Advertisers need not worry. Though 70% of users said if they had the ability to block ads, they would, according to a Google consumer survey, this doesn’t mean they will actually do it. Ad-blocking ability has been available on Android devices for a while, and yet the majority of users have not employed that function. In addition to what will be an enhanced user experience, this new iOS feature may motivate a renewed effort on mobile apps and improvements in ad quality. The mobile advertising world is not over, but it is definitely shifting. Do you notice a lot of mobile ads? Will you employ ad-blocking ability on your Apple devices? We’d love to hear from you!

From AdWords to Zeitgeist, Google Alphabet is Here


Google started as a search engine in the late 1990s, and over time it has evolved into a multi-international technology company that specializes in Internet-related services and products. Some of Google’s services include search, online advertising technologies, software, cloud computing, social networking, mobile operating systems, and so much more! Because of the large growth and diversity of Google’s products, as well as the growth and change that is constant within the industry, Google founders Larry Page and Sergey Brin have decided to make the company cleaner and more accountable by creating a new company called Alphabet.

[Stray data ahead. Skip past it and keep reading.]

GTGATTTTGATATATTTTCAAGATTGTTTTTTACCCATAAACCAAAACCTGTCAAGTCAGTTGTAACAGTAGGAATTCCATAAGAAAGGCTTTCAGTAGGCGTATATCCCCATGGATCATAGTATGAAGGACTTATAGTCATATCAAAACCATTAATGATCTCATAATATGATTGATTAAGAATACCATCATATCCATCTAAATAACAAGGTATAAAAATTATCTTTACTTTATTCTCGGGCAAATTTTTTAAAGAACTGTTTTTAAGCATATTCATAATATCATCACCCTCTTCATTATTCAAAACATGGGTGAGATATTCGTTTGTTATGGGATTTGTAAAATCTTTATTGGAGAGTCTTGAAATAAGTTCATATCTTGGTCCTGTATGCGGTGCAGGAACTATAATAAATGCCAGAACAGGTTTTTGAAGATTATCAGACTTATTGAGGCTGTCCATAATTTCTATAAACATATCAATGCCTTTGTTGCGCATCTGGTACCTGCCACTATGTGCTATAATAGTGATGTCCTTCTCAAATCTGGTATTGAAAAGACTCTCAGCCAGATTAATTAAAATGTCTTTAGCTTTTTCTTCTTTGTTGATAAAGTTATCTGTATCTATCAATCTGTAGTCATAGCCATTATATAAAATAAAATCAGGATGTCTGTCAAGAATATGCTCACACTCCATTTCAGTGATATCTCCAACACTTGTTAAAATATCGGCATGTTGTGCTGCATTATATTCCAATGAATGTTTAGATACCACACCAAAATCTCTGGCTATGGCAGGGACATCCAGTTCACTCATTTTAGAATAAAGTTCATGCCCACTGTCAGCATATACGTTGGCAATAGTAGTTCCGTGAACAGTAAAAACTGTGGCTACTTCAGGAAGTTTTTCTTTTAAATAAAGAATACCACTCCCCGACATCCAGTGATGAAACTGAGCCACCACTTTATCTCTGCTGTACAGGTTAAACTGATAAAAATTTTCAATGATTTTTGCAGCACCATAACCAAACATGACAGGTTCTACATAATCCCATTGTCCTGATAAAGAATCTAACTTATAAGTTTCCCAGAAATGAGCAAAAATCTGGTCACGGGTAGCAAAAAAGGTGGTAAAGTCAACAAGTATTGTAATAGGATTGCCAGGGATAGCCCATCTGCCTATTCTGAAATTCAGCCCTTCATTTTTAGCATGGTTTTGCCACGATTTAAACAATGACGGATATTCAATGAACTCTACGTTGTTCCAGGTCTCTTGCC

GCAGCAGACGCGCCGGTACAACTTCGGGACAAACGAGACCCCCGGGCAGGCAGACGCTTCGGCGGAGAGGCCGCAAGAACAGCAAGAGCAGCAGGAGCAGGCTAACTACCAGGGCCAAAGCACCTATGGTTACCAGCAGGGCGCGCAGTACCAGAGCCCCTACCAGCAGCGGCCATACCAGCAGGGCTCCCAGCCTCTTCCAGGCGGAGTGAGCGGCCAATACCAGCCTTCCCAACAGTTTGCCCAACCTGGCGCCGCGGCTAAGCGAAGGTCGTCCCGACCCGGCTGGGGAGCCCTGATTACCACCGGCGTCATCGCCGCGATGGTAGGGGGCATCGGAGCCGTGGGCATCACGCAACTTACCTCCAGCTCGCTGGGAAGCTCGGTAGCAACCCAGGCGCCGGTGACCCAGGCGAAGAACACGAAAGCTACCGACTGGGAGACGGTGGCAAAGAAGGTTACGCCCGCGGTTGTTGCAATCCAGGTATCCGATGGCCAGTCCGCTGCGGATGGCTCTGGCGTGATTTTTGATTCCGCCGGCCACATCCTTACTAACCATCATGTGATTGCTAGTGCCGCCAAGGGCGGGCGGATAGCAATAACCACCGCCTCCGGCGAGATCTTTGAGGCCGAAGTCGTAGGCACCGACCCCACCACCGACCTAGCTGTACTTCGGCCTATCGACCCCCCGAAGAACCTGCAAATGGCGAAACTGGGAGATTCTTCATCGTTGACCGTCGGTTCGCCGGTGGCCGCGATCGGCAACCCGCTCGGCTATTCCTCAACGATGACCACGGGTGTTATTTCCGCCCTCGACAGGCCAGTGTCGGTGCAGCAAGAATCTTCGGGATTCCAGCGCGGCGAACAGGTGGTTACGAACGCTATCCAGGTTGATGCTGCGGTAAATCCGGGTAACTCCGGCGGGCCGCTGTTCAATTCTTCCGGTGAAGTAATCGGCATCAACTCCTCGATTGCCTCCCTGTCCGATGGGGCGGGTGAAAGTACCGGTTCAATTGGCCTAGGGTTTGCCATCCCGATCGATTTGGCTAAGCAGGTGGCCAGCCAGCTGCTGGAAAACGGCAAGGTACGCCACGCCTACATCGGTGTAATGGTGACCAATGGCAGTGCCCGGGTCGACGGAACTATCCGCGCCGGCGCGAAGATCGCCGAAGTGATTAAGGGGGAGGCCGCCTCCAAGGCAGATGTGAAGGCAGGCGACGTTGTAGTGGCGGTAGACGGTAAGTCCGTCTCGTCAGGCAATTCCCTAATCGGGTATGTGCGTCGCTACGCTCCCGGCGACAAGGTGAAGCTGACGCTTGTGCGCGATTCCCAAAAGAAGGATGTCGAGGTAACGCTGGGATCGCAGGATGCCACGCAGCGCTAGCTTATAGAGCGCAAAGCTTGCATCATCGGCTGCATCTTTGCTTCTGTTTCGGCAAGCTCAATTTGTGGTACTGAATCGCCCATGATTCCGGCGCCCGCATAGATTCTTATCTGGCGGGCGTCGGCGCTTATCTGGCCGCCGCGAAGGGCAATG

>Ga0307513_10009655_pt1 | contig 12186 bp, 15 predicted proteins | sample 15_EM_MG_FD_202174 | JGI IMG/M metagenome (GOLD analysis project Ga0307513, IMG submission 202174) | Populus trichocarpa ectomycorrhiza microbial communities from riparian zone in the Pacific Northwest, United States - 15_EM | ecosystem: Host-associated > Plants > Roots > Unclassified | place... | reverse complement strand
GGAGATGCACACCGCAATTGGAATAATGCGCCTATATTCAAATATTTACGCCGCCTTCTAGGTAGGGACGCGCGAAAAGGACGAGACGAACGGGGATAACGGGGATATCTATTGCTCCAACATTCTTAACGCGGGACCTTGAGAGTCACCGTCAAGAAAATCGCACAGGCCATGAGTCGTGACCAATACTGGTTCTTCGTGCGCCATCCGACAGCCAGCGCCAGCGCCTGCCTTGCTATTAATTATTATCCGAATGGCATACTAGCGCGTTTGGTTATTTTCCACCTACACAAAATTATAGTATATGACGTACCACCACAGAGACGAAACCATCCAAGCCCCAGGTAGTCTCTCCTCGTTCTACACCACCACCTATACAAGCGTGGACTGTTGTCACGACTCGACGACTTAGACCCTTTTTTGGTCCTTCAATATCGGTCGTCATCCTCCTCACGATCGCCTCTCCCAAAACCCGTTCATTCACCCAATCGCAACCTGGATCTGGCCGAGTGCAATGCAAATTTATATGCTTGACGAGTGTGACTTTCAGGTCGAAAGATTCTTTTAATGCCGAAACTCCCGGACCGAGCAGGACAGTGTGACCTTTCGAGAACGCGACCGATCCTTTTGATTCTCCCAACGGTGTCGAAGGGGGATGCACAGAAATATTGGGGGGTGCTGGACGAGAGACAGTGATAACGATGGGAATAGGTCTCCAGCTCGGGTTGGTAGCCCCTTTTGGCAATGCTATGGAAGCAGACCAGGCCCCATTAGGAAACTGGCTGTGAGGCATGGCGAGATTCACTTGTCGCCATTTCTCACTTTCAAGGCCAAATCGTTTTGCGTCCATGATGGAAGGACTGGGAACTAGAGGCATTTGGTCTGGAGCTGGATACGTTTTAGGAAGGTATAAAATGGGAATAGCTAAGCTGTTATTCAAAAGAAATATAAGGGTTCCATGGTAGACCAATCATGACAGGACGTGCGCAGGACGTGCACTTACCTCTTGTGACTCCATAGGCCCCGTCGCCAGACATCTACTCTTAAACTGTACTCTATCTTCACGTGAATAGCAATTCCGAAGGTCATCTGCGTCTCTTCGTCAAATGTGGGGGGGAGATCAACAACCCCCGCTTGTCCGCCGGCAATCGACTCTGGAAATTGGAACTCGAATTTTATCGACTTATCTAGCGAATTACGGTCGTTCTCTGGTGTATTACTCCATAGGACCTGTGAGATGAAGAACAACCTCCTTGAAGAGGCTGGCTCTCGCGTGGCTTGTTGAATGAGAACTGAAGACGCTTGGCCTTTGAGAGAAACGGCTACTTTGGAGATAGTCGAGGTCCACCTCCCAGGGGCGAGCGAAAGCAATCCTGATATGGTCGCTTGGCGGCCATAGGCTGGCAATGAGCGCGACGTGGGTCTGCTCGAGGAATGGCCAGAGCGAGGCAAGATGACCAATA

Instead of Google being the umbrella for hundreds of different products and services, Google’s subsidiary companies, including Google itself, will now become their own companies, with their own CEOs, all housed under the holding company—Alphabet. This restructure will allow each entity to prosper through strong leadership and independence.